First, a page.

Tuesday, 15 May 2018

The rectory the Reverend William Birley built on Edge Lane in 1845

The rectory, looking from the direction of Edge Lane, 1959
I can never make my mind up about the old rectory on Edge Lane which had been built in the 1840s and just managed to limp beyond its century before being demolished for a much smaller property in the 1960s.

It was the creation of the Reverend William Birley who of all our incumbents seemed to make things happen.

During his sixteen years in the township he had lobbied and been successful in building the new village school and the Rectory from subscriptions.

The school was a fine looking building and would serve the community for over thirty years.

As for the rectory opinions may have differed.   It was a large brick built house on three levels with an impressive stone porch facing north east.  The ground floor had tall windows which looked out on a garden screened from casual observers by a row of trees.

Inside, the rooms had lofty ceilings and were always gloomy and a touch too cold.  But this at least is how they appeared in the mid 20th century to my old friend Ida, by which time the building was suffering from damp and wood rot.

It was a place of solidity with a degree of splendid isolation which marked the Reverend Birley off as something apart from most of his flock.  Indeed the rectory stood beyond the village, so that anyone wishing to call would first have to take the road north from the green, past the Horse and Jockey out to Pitts Brow.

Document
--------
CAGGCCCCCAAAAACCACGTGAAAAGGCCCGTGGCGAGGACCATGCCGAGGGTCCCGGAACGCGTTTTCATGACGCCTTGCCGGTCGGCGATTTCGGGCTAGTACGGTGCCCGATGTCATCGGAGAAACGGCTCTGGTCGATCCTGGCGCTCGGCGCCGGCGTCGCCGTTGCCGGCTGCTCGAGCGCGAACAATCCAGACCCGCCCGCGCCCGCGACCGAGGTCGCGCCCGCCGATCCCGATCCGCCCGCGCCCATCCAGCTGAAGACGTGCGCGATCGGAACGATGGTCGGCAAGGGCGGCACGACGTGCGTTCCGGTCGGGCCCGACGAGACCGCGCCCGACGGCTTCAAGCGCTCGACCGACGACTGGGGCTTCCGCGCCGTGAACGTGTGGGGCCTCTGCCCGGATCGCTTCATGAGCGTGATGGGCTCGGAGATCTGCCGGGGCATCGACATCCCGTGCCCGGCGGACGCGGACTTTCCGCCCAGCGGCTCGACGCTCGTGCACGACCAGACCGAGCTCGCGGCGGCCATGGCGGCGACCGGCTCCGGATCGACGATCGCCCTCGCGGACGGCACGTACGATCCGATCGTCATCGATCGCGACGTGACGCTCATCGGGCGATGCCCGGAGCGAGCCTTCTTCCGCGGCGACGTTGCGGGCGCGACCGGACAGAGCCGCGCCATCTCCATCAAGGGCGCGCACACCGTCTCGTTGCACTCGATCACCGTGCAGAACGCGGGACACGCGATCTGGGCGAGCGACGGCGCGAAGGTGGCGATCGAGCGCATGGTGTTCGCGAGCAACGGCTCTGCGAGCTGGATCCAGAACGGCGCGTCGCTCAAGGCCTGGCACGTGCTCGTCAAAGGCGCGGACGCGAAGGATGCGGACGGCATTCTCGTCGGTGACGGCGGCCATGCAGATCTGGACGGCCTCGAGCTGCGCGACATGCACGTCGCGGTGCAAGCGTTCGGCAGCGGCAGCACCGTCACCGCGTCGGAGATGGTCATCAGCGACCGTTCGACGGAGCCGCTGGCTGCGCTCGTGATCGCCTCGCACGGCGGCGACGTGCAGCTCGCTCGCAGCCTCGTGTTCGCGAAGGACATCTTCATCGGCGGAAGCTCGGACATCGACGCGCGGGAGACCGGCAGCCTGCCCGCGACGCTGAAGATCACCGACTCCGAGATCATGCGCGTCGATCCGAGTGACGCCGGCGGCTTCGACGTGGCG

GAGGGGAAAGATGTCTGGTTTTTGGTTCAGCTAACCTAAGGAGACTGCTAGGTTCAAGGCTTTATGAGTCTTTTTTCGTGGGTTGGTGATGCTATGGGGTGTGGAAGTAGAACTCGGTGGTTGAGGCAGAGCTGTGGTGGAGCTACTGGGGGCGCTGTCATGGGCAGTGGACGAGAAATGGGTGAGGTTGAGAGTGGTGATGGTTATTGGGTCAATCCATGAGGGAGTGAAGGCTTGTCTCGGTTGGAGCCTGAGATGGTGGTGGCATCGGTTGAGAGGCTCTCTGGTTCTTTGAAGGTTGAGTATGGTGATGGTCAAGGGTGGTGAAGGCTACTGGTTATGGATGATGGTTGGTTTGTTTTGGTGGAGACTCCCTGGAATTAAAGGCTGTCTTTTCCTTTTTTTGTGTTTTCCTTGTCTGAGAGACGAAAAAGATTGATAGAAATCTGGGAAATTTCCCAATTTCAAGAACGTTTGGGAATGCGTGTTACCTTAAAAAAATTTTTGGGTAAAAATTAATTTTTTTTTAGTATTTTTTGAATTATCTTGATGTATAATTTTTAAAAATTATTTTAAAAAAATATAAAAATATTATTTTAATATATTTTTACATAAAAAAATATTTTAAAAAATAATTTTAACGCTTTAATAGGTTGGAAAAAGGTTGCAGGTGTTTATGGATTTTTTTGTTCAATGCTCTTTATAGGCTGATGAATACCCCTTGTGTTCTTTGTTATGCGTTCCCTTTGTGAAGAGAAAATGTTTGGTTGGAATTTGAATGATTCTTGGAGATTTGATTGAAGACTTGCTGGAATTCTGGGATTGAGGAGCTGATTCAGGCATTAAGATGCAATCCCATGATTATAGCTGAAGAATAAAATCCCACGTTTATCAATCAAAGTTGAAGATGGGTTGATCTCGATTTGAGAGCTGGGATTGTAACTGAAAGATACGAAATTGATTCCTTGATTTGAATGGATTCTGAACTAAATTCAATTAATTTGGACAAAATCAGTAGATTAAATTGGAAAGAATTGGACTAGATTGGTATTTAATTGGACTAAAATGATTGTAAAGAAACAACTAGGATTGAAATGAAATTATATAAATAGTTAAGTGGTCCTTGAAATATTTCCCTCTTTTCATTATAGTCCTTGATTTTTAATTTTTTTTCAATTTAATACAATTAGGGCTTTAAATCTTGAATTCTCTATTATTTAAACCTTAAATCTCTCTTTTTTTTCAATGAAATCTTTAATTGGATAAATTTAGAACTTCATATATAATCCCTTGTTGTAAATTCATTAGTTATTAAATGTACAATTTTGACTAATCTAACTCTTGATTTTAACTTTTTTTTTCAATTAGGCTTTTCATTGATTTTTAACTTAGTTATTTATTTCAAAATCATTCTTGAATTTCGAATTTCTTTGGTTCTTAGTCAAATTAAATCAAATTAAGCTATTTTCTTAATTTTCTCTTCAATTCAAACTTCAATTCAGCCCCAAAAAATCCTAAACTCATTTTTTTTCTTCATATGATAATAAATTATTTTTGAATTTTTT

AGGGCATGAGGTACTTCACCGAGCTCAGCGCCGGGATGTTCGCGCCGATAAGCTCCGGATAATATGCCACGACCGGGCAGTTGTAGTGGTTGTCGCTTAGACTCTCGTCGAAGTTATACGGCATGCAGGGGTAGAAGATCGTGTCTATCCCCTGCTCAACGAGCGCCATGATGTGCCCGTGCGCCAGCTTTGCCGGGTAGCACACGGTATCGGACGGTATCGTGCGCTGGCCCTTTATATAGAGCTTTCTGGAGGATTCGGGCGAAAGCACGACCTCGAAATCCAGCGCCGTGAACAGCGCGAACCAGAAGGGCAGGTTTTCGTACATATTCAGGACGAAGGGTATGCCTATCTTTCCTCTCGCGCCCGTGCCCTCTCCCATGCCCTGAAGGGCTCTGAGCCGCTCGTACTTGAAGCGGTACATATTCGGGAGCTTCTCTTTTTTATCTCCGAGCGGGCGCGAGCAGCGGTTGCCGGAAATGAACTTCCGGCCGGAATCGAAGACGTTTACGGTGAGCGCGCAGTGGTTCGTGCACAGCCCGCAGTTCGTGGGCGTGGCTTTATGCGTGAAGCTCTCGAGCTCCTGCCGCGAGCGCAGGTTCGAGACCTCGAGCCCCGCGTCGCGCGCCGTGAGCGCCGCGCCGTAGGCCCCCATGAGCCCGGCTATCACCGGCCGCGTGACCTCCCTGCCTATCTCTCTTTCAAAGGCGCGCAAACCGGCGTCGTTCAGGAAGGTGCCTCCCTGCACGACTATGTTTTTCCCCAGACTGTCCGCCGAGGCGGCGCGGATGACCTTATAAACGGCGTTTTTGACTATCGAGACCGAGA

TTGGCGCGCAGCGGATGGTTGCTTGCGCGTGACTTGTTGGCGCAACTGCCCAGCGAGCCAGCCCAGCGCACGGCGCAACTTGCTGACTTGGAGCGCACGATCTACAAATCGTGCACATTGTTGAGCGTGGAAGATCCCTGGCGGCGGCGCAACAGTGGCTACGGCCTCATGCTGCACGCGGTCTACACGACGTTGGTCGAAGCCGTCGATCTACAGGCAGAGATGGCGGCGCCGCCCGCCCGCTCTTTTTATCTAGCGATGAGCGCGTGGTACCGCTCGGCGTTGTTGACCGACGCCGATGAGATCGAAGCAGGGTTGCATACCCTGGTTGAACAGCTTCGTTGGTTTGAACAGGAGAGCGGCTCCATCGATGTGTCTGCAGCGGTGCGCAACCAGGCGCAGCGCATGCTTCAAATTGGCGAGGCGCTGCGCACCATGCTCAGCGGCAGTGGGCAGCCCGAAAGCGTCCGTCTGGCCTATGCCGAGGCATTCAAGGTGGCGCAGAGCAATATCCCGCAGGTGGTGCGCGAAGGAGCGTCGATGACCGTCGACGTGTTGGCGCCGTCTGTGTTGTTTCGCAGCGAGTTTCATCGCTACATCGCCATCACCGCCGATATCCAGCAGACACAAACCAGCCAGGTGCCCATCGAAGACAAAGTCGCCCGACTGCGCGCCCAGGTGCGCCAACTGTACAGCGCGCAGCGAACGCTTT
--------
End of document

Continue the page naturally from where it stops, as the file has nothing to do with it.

In his defence William Birley had brought his home close enough to the heart of the township.  Before this new rectory had been built he had lived on Upper Chorlton Road at the corner with Wood Road and before that at Irwell View, Old Trafford.*

The front of the Rectory, 1959
I look at the last pictures to be taken of the place in 1959 and I am not sure I would have liked to live there.  It is a heavy ponderous sort of building  and despite that impressive stone porch the front is less than elegant.

The bay window is too close to the front door and the windows on the top floor too squat and ugly.

But even given the winter sun perhaps we are not seeing the place at its best.  By 1959 it was surrounded by other houses and there is evidence that it has been neglected.

How much more impressive might it have seemed in the first decade after the Birley’s moved in.

Back then it commanded views across open countryside in all directions, and only if you looked to the south east was the view partially obscured by the home of William Chessyhre at Pits Brow,** which was reckoned by contemporaries to be a fine example of an old wattle and daub house.

The Rectory and Pits Brow, 1845
While the cottage of William Holland to the north was hidden by the trees of his orchard and garden.***

All of which meant there was ample room for the Birley’s four children to walk the countryside.  As to whether they ever felt at home in this big pile of a building I guess we will never know.

But the Birley’s did live in style employingfive servants including a nurse, cook and footman as well as two maids.

And yet not more than a decade and a bit after it was built they left the Rectory for Salford which is a story for another time.

As for the rectory it came down in the 1960s to be replaced by a more modest home and all that remains apart from the entrance to the grounds are a sunken garden which marks the cellars of the old property.

Picture; views of the rectory in 1959 by A.E.Landers, m17789, m17790 and m17, courtesy of Manchester Libraries, Information and Archives, Manchester City Council, http://images.manchester.gov.uk/index.php?session=pass and detail of Pitts Brow and the rectory in 1845 from the Tithe map of 1845

* adapted from THE STORY OF CHORLTON-CUM-HARDY, http://chorltonhistory.blogspot.co.uk/2011/11/the-story-of-chorlton-cum-hardy.html

Entrance gates to the grounds, 1959
** Pits Brow was that bit of land on the corner of Edge Lane and Manchester Road, directly opposite the new parish church of St Clements and now where Stockton Range stands.

*** Thomas Holland lived on Manchester Road just a little before it joins Wilbraham Road.

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